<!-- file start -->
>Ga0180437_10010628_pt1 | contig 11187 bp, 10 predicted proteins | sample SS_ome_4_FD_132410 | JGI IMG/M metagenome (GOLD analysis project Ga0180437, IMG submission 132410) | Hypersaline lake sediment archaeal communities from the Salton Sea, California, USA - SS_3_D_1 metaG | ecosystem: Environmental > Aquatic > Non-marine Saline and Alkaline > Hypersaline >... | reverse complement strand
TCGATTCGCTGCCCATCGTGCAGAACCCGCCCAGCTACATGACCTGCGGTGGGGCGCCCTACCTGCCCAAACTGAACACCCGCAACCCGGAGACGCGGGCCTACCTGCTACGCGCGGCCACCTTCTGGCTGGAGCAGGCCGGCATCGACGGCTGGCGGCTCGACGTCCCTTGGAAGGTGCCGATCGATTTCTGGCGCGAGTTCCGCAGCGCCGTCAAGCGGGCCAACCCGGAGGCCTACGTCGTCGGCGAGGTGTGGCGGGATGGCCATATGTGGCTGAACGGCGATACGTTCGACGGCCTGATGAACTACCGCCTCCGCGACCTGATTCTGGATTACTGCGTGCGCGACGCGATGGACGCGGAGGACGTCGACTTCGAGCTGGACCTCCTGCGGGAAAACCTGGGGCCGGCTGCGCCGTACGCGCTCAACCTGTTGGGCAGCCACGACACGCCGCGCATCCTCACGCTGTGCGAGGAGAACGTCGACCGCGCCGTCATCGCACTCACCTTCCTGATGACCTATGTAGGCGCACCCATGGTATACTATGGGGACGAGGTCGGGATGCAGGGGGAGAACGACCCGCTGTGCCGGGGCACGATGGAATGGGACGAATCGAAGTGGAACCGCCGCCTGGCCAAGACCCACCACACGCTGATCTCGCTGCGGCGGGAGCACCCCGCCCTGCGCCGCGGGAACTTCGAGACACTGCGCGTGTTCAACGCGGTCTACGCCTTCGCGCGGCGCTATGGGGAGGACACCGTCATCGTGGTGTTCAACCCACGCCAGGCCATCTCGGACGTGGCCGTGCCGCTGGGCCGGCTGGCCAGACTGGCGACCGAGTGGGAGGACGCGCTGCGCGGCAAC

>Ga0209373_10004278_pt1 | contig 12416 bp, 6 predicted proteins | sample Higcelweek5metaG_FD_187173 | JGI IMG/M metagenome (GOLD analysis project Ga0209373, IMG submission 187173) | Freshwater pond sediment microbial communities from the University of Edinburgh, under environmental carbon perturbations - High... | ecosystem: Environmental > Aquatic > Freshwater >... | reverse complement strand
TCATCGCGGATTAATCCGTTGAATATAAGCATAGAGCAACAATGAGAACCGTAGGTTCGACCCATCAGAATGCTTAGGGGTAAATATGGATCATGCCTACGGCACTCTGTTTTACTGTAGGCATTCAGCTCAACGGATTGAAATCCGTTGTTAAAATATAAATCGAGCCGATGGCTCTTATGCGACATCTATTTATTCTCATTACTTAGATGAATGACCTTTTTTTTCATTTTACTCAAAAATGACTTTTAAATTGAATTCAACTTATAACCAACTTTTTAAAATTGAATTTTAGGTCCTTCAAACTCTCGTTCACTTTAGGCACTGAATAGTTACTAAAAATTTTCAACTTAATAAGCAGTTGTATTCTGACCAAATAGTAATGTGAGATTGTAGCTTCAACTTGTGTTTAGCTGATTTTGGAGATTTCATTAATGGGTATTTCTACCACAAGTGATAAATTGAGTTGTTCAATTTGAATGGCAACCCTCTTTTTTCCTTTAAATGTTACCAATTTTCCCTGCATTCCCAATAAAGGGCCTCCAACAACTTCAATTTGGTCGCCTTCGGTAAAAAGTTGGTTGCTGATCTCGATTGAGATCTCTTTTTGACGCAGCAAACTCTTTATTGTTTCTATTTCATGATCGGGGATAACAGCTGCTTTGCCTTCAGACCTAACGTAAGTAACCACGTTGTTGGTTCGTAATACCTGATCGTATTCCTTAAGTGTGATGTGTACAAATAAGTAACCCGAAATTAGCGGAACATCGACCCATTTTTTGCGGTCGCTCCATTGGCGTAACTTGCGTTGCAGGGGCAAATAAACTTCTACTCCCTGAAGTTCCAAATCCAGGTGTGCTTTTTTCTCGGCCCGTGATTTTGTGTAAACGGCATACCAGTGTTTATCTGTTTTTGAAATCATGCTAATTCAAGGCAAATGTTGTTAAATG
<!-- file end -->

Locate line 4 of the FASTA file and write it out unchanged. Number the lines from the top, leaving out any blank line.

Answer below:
TCATCGCGGATTAATCCGTTGAATATAAGCATAGAGCAACAATGAGAACCGTAGGTTCGACCCATCAGAATGCTTAGGGGTAAATATGGATCATGCCTACGGCACTCTGTTTTACTGTAGGCATTCAGCTCAACGGATTGAAATCCGTTGTTAAAATATAAATCGAGCCGATGGCTCTTATGCGACATCTATTTATTCTCATTACTTAGATGAATGACCTTTTTTTTCATTTTACTCAAAAATGACTTTTAAATTGAATTCAACTTATAACCAACTTTTTAAAATTGAATTTTAGGTCCTTCAAACTCTCGTTCACTTTAGGCACTGAATAGTTACTAAAAATTTTCAACTTAATAAGCAGTTGTATTCTGACCAAATAGTAATGTGAGATTGTAGCTTCAACTTGTGTTTAGCTGATTTTGGAGATTTCATTAATGGGTATTTCTACCACAAGTGATAAATTGAGTTGTTCAATTTGAATGGCAACCCTCTTTTTTCCTTTAAATGTTACCAATTTTCCCTGCATTCCCAATAAAGGGCCTCCAACAACTTCAATTTGGTCGCCTTCGGTAAAAAGTTGGTTGCTGATCTCGATTGAGATCTCTTTTTGACGCAGCAAACTCTTTATTGTTTCTATTTCATGATCGGGGATAACAGCTGCTTTGCCTTCAGACCTAACGTAAGTAACCACGTTGTTGGTTCGTAATACCTGATCGTATTCCTTAAGTGTGATGTGTACAAATAAGTAACCCGAAATTAGCGGAACATCGACCCATTTTTTGCGGTCGCTCCATTGGCGTAACTTGCGTTGCAGGGGCAAATAAACTTCTACTCCCTGAAGTTCCAAATCCAGGTGTGCTTTTTTCTCGGCCCGTGATTTTGTGTAAACGGCATACCAGTGTTTATCTGTTTTTGAAATCATGCTAATTCAAGGCAAATGTTGTTAAATG